ASM Announces 2021 Agar Art Contest WinnersWashington, D.C. – November 29, 2021 – The American Society for Microbiology (ASM) announces the winners of their 7th annual Agar Art Contest, which drew 300 submissions from participants of all ages located in 31 countries. ASM’s Agar Art Contest began in 2015 and merges science with art to engage the public with microbiology and highlight the beauty and diversity of the microbial world.
“Traditional” agar art consists of living, growing microbes ‘painted’ on agar, a gelatin-like substance that serves as food for the microorganisms. Artists were also invited to submit entries using any artistic medium to illustrate the theme “Microbes are Beautiful” in the “Open” category.
Traditional (Professional) Category:
- First place was awarded to “Microlilies” by Sonja Borndörfer, Norbert W. Hopf and Michael Lanzinger from the University of Applied Sciences Weihenstephan-Triesdorf in Freising, Germany. Depicting a cluster of waterlilies blooming on clear lakes, the work features orange Rhodococcus rhodochrous bacterium and white Geotrichum candidum mildew growing on green Micrococcus luteus bacteria.
- The second place prize went to Marlene Luengas Bautista and Yanet Tovar from the Instituto Nacional de Pediatria in Mexico City, Mexico for “Guayacan Feathers.” The artists used 7 different yeast strains as “paint,” to illustrate the sacred Quetzal bird, considered a symbol of abundance, fertility and power by the Mayans, resting on a Guayacan tree.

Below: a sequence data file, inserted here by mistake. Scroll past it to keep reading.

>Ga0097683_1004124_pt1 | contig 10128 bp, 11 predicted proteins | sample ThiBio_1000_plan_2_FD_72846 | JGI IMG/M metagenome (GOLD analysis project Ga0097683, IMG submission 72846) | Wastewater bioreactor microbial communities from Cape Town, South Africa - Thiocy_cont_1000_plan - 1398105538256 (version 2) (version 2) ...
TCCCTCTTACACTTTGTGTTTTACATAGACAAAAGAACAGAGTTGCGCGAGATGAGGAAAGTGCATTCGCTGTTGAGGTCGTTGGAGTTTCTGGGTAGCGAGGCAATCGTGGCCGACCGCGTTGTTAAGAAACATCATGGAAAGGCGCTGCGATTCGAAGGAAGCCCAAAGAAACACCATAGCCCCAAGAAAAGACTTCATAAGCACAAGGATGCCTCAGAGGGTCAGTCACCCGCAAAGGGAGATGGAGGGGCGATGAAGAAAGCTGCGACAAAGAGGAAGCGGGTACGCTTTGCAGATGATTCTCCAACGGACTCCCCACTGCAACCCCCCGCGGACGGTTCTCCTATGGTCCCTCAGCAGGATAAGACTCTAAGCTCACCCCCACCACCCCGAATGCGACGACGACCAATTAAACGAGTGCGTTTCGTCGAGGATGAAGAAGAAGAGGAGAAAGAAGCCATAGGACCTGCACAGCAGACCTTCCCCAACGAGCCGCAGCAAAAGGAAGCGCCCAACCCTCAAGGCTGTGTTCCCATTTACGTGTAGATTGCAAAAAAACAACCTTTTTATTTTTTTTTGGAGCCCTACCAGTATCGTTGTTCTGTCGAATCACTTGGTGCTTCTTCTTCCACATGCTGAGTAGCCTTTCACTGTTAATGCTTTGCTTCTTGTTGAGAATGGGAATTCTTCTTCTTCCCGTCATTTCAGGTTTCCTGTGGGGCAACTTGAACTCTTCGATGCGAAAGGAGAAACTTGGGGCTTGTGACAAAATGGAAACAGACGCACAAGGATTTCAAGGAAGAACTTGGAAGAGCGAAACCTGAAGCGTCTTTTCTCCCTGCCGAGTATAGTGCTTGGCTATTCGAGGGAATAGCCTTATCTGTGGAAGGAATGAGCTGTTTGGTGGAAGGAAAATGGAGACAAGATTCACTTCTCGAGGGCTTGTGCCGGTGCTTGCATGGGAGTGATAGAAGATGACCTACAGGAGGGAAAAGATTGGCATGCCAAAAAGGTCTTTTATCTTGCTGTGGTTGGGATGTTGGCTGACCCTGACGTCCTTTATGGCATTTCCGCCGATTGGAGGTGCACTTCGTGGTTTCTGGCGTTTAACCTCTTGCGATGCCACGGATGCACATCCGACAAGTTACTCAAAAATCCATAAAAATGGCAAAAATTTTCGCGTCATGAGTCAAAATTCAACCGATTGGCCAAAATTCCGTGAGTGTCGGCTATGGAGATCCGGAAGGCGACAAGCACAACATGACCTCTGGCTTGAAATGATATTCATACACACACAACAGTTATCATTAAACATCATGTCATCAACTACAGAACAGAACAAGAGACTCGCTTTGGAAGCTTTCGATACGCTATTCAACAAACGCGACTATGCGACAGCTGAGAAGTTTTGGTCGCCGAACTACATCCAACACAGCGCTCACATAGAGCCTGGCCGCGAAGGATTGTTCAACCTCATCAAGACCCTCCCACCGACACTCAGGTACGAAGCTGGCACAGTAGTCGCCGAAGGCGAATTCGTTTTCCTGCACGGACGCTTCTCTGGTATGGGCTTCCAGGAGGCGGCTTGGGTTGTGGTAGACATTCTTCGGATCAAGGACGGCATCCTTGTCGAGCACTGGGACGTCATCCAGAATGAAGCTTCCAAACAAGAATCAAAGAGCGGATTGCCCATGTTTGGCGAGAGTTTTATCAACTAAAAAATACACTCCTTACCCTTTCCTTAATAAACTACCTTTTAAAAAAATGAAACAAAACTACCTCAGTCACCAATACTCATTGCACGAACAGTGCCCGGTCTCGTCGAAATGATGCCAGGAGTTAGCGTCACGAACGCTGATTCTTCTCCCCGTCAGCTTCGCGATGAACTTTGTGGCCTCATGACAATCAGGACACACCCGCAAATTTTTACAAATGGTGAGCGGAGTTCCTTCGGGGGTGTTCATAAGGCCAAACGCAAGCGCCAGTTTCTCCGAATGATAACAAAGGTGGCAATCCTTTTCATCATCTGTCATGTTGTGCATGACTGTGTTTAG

- Mireya Duran from Texas Health Presbyterian Hospital in Dallas, Texas earned third prize for “Fiesta Flamenca.” “As a flamenco dancer myself, I wanted to use my passion for agar art to pay tribute to one of my other passions,” explained Duran. To create her artwork, Duran used 7 different microbes grown on a mix of 3 separate types of agar over the course of 48 hours.
- The winner of the People’s Choice award, as voted on by visitors to ASM’s Flickr page, is “Tree, Lungs of the Planet” by Litzy Amairany Arroyo Aranda, Juan Carlos Elizalde and David Rangel Castro from the Benemérita Universidad Autónoma de Puebla in Puebla, Mexico. Featuring Salmonella spp. grown on Brilliant Green Agar, this piece links trees and lungs as producers of oxygen.
- First place was awarded to “The Lowly Snail - A Mighty Tale of Resilience” by Joanne Touchberry from the North Carolina State Laboratory of Public Health in Raleigh, North Carolina. Touchberry, who used various yeast species grown on CHROMagar Candida agar to depict a snail, explained, “Microbes are amazingly resilient! Here’s to hoping the same for humankind!”
- Second place was awarded to “A Kaleidoscope of Butterflies- Monarchs Are our Friends Part 2” by Marcia Murakami, Judy Nguyen, Shawn Sato, Frank Tran and Kim Xiong from the Monarch Butterfly Friends Hawaii. Inspired by the Hawaiian Monarch butterfly, the work depicting the butterfly life cycle symbolizes hope and transformation. The artists created their design online using BioArtBot.org, and the works were printed with a liquid-handling robot at Counter Culture Labs using 5 separate strains of E. coli grown on an agar plate.
- Butterflies also served as the inspiration the third place winner “Butterfly Garden” by Liliana Flores and Rebecca Wall from North Carolina State Laboratory of Public Health in Raleigh, North Carolina. Their work features Salmonella enterica, E. coli and Shigella flexneri grown on Xylose Lysine Deoxycholate Agar and Brilliant Green Agar. Wall and Flores were inspired by the Eastern Tiger Swallowtail butterflies (the state butterfly of North Carolina). “Their bright yellow color is a wonderful surprise when spotted in your garden!” the artists said.